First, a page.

As the monitor, my job was to establish relationships with the guests. I knew them by name and got to know their personalities. I was surprised how quickly we built rapport and was also continually shocked by how quickly it could evaporate. I learned about giving and receiving forgiveness.
Below are graphics that depict the average (18.4) number of guests that stayed with me for the 25 nights I worked. I worked from 6:30 PM to 6:30 AM on Thursdays and Sundays. During those 12 hours I got to interact with homeless men during check-in, dinner, a smoke break, going to sleep, waking up, and departing for the day.
Any night when there were 20 guests or more was particularly challenging for managing group dynamics. By the end of the season, working with fewer at a time seemed much more manageable, but there was still plenty of room for unexpected events. I worked hard to maintain quiet in an effort to help the guests sleep, but an overflow homeless shelter is a menagerie of activity.
Only one guest stayed with me every night that I worked. That means he was with me the nights in December at Redeemer Presbyterian and the 3 months at First Presbyterian. I worked 25 nights and the average guest was with me for 4 nights. Of the 84 guests who stayed with me almost half stayed 2 nights or less.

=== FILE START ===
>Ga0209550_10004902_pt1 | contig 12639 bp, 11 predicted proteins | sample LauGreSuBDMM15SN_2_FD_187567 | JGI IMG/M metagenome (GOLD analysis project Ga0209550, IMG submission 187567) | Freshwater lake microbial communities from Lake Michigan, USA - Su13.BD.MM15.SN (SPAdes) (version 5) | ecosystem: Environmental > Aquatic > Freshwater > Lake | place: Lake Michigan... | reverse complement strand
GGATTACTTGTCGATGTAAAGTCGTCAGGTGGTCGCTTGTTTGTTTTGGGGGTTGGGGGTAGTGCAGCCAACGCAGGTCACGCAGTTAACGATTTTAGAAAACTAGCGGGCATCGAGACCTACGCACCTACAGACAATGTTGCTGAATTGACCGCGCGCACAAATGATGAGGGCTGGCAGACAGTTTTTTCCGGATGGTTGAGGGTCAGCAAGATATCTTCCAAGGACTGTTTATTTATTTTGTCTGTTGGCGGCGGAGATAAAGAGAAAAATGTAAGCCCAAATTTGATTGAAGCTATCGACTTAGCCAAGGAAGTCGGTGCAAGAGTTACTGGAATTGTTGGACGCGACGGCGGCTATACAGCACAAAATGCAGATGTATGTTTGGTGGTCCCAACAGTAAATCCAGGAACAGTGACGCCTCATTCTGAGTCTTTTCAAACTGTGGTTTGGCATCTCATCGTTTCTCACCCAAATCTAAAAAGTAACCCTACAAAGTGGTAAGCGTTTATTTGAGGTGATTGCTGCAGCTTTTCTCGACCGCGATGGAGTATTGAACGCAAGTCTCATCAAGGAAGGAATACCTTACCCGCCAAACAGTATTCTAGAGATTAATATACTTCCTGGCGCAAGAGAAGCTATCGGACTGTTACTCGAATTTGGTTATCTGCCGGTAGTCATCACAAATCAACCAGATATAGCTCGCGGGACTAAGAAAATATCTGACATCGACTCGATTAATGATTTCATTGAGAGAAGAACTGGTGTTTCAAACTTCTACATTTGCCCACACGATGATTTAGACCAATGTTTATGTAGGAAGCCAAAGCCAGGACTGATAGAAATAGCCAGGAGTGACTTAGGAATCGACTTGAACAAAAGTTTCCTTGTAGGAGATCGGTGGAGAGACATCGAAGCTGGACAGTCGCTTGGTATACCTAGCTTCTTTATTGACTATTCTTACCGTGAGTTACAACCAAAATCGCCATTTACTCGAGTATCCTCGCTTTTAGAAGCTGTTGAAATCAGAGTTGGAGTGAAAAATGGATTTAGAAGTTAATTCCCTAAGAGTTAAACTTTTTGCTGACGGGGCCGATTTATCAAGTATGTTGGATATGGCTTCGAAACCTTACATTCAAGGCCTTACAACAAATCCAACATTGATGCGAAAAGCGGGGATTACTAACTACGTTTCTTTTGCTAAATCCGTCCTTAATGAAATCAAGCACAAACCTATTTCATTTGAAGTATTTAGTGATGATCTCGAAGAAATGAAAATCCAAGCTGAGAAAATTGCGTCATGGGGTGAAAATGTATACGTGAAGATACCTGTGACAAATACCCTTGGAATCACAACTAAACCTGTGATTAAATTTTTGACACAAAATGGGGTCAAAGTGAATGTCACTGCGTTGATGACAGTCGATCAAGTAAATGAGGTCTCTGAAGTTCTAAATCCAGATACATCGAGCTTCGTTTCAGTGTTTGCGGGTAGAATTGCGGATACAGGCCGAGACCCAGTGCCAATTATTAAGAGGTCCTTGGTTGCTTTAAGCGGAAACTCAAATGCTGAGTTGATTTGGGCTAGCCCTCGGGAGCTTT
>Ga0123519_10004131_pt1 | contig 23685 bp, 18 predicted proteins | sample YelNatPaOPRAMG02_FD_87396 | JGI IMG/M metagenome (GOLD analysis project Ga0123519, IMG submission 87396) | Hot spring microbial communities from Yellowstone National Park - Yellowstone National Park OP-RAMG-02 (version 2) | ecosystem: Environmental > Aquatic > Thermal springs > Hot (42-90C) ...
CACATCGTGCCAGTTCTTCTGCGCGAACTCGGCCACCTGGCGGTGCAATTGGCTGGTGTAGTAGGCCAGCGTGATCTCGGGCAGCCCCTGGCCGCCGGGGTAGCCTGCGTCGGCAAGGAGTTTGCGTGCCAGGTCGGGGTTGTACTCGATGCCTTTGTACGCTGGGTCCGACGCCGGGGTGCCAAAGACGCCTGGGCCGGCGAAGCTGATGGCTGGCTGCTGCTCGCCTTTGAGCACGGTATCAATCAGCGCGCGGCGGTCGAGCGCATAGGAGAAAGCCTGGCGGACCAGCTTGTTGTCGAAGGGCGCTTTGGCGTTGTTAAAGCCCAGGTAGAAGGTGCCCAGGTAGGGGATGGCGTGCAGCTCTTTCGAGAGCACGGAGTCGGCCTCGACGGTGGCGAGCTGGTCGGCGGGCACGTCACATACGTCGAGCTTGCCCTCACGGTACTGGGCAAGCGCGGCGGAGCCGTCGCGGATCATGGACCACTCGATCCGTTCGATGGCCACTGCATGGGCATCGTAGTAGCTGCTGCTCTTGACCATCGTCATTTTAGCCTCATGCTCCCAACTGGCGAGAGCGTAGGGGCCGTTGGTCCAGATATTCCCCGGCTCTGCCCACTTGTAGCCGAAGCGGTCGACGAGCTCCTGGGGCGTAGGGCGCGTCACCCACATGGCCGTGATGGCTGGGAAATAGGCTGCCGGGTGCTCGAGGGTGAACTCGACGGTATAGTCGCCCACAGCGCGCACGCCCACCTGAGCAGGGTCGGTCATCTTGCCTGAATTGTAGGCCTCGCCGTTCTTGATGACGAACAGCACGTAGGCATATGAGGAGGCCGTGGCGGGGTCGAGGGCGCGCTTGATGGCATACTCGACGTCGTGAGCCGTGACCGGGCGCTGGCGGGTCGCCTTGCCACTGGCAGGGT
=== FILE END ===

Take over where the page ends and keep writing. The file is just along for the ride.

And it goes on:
These numbers demonstrate the churn and turnover in guests within the overflow shelter. These numbers are a subset in two ways. They show only 1 of 4 sites coordinated by City With Dwellings and only the nights I worked.
The depth of relationship that the longstanding staff members have with guests is impressive. Through the many seasons of running the overflow shelter, they have gotten to know guests who come and go. Working with an organization that ensures no one will sleep outside in the winter was an honor and a privilege to see the depth of love demonstrated through caring relationships. I witnessed love in action and in truth.
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